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Hate The Idea Of 'Peter Pan Live?' NBC Is Counting On It

NBC is hoping you might just hate 'Peter Pan Live!' (starring Allison Williams) enough to watch it.
Virginia Sherwood AP
NBC is hoping you might just hate 'Peter Pan Live!' (starring Allison Williams) enough to watch it.

Mary Martin won a Tony Award playing the lead role in the 1954 Broadway production of Peter Pan.
Mary Martin won a Tony Award playing the lead role in the 1954 Broadway production of Peter Pan.

It's one of the biggest ironies of NBC's gamble tonight with the blockbuster production Peter Pan Live!

This incredibly earnest TV musical just might succeed if enough people hate it.


That's because one inspiration for this megamusical is a different live production last year which drew record audiences, even as a Twitterverse full of critics complained about it online in real time.

"It's a tone that's risky," says star Allison Williams. She's tackling the lead role as her first big project apart from her costarring gig on HBO's Girls.

"People like to 'hate watch' things; people are very cynical, that's a much more fun way to watch television," adds Williams, speaking during a behind the scenes video for the show on YouTube. "People are afraid to admit they like things ... Why have we been taught that it's not okay to genuinely like anything anymore? ... Peter Pan lives and breathes by people believing in fairies. I mean, that's a literal moment in [the musical]."

Still, the reason "hate watching" surfaces as a topic connected to Peter Pan Live!, is because that's believed to be one factor in the success of the live musical NBC aired last year, The Sound of Music Live!

From Cameron Diaz complaining that "HDTV makes everything ... look fake" to Ronan Farrow carping that the plot was about a man leaving his fiancée "to boink the nanny," social media filled up with people who seemed to tune in mostly to take shots at the uneven production.


American Idol champ Carrie Underwood got high marks for her singing but much more mixed reviews for her acting, which one Tweet carped had "all the charisma of a UPS truck." Saturday Night Live even delivered a parody featuring the return of former castmemeber Kristen Wiig as Dooneese, the odd-acting girl with a high forehead and tiny Barbie hands.

But the Sound of Music drew nearly 22 million viewers, including the first week of DVR replays, earning NBC's largest non-sports Thursday night audience in four years.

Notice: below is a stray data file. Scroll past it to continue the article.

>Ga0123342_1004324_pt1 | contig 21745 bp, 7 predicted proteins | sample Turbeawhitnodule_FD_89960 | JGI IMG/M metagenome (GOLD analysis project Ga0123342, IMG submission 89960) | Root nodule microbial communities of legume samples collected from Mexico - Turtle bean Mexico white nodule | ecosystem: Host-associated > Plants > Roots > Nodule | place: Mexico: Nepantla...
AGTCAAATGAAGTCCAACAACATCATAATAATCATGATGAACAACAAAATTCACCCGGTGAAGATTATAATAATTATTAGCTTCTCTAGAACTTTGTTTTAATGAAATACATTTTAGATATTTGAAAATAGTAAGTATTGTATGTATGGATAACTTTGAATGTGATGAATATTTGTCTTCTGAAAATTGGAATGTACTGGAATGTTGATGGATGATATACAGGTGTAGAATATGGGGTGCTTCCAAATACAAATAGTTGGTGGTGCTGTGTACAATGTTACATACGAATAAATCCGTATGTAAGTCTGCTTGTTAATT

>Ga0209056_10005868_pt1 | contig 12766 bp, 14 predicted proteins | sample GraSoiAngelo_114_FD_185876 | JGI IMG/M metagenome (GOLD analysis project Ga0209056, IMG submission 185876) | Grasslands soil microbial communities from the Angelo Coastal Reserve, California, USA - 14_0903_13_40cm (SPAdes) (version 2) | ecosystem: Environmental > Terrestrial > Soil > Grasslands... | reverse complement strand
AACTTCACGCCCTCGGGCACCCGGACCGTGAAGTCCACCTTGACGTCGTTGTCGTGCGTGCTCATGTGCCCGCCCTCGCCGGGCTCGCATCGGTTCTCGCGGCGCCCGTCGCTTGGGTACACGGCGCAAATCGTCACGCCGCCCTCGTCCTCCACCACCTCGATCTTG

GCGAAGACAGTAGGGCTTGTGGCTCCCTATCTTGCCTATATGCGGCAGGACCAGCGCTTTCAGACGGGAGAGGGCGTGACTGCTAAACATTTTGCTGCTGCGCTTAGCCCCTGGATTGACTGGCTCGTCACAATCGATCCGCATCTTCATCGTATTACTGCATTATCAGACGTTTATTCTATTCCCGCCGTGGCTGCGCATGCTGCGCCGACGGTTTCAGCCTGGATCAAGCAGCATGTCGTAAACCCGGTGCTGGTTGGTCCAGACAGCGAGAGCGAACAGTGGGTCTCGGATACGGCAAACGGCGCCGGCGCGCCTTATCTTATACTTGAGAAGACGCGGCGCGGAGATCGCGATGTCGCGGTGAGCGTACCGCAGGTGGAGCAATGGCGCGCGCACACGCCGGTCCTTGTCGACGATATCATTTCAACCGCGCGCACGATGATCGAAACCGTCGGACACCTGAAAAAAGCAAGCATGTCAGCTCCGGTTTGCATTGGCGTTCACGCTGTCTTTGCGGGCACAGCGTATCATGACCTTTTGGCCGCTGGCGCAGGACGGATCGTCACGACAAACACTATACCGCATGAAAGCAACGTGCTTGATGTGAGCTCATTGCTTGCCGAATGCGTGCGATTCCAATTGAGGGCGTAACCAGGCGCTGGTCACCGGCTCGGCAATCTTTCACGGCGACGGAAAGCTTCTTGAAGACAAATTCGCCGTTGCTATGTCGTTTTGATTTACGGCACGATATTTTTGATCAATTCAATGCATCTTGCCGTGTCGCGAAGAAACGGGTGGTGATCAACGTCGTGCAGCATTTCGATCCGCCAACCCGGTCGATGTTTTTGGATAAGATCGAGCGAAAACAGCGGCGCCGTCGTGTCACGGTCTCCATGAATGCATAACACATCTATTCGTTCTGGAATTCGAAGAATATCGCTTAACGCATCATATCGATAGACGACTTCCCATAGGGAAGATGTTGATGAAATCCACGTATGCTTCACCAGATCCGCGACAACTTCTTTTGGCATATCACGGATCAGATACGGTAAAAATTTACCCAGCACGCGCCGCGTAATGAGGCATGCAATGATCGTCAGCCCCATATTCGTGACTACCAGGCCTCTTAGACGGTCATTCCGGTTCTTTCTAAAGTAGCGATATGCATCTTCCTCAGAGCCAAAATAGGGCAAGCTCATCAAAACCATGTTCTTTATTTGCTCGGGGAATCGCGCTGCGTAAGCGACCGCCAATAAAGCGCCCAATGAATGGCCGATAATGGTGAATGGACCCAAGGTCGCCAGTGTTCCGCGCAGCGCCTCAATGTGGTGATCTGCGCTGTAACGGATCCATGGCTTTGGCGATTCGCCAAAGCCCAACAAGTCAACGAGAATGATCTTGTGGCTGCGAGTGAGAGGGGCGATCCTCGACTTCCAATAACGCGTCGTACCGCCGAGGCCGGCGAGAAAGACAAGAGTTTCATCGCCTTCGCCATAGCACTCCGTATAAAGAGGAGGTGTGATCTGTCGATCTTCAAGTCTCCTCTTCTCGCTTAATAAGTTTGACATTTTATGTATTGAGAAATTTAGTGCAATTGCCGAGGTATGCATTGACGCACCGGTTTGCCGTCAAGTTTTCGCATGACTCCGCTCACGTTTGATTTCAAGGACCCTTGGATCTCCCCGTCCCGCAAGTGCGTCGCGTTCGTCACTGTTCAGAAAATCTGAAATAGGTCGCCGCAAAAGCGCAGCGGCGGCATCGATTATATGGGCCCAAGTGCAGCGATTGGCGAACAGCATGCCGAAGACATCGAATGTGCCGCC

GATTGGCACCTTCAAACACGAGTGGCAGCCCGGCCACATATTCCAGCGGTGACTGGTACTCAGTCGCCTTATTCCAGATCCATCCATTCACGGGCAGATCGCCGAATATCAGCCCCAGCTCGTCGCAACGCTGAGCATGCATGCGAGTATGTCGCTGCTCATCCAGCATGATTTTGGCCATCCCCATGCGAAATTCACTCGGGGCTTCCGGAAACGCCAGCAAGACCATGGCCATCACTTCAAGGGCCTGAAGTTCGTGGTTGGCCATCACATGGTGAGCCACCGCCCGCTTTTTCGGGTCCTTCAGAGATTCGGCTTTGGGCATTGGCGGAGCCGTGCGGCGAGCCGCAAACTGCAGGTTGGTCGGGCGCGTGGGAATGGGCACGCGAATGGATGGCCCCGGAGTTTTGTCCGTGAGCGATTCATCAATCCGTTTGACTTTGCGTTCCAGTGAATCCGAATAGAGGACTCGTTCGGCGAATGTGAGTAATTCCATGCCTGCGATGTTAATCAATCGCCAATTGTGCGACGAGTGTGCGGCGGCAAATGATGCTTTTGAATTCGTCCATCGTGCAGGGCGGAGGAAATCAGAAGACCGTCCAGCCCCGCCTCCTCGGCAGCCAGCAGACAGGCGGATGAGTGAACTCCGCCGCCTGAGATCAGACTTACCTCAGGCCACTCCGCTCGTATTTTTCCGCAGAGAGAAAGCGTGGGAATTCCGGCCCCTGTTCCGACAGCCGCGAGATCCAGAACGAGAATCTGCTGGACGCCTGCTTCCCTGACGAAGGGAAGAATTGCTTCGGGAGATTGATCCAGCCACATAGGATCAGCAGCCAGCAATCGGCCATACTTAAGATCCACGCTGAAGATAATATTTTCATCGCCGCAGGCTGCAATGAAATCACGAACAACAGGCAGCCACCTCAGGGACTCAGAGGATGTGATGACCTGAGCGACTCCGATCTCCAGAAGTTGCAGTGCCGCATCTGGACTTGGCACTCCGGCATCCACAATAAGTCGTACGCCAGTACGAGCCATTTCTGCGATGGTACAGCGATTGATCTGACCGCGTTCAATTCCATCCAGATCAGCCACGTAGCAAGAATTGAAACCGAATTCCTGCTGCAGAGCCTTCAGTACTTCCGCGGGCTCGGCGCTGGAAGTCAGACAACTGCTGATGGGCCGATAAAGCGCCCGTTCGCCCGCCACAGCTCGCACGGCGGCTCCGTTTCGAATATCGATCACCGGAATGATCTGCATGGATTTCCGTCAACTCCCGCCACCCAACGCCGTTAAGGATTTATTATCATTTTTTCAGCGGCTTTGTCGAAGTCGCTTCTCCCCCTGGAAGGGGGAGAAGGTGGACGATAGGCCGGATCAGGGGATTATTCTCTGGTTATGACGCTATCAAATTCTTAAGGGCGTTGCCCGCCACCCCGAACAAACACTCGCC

Which is likely why the network stepped up with an even bigger production for Peter Pan Live, including Oscar-winner Christopher Walken as Captain Hook.

"Frankly, it's intimidating," says Walken — known for playing psychopaths and killers in movies — speaking during a behind the scenes video.

"I've been in show business since I was five years old," adds the star, who started off as a song and dance man early in his career. "In those days it was the birth of TV in New York; there were all these live shows from New York, before videotape, and they used a lot of kids because TV was very family oriented ... So I'm doing what I did when I was 10 years old."

The presence of an Oscar-winner like Walken — who compares doing the live show to playing a high stakes football game — is just one of the signs that NBC wants critical raves along with the hatewatchers this time.

They also have Oscar-nominated actress Minnie Driver playing a grown up Wendy, a computer generated Tinker Bell, giant sets that include a pirate ship, and, of course, a fair amount of flying.

But they also have to contend with a pretty hefty legacy.

Jerome Robbins' Broadway version of Peter Pan debuted in 1954. NBC broadcast it a year later, with stage star Mary Martin recreating her Broadway performance as Peter.

Martin was first in a line of actresses to play the boy who never grew up on stage and TV, including Sandy Duncan and gymnast Cathy Rigby, whose Emmy-winning Peter Pan production aired on the A&E; channel in 2000.

Now Allison Williams, also known as daughter to NBC News anchor Brian Williams, has a chance to make her own mark in the role. There's lots which can go wrong, from glitches with the ambitious special effects to the odd pacing problems The Sound of Music seemed to have, as the actors performed show-stopping numbers in a studio with no audience.

This is also a crucial moment for network television. As viewership of traditional TV drops, networks are scrambling to make must-see events from all their programming, hoping viewers will watch it live.

A Sound of Music-size blockbuster audience for this Peter Pan Live! could create an annual holiday tradition of live musical theater on television.

All NBC has to do is convince an audience of social media-wielding critics that sincerity can be a lot more fun than snark.

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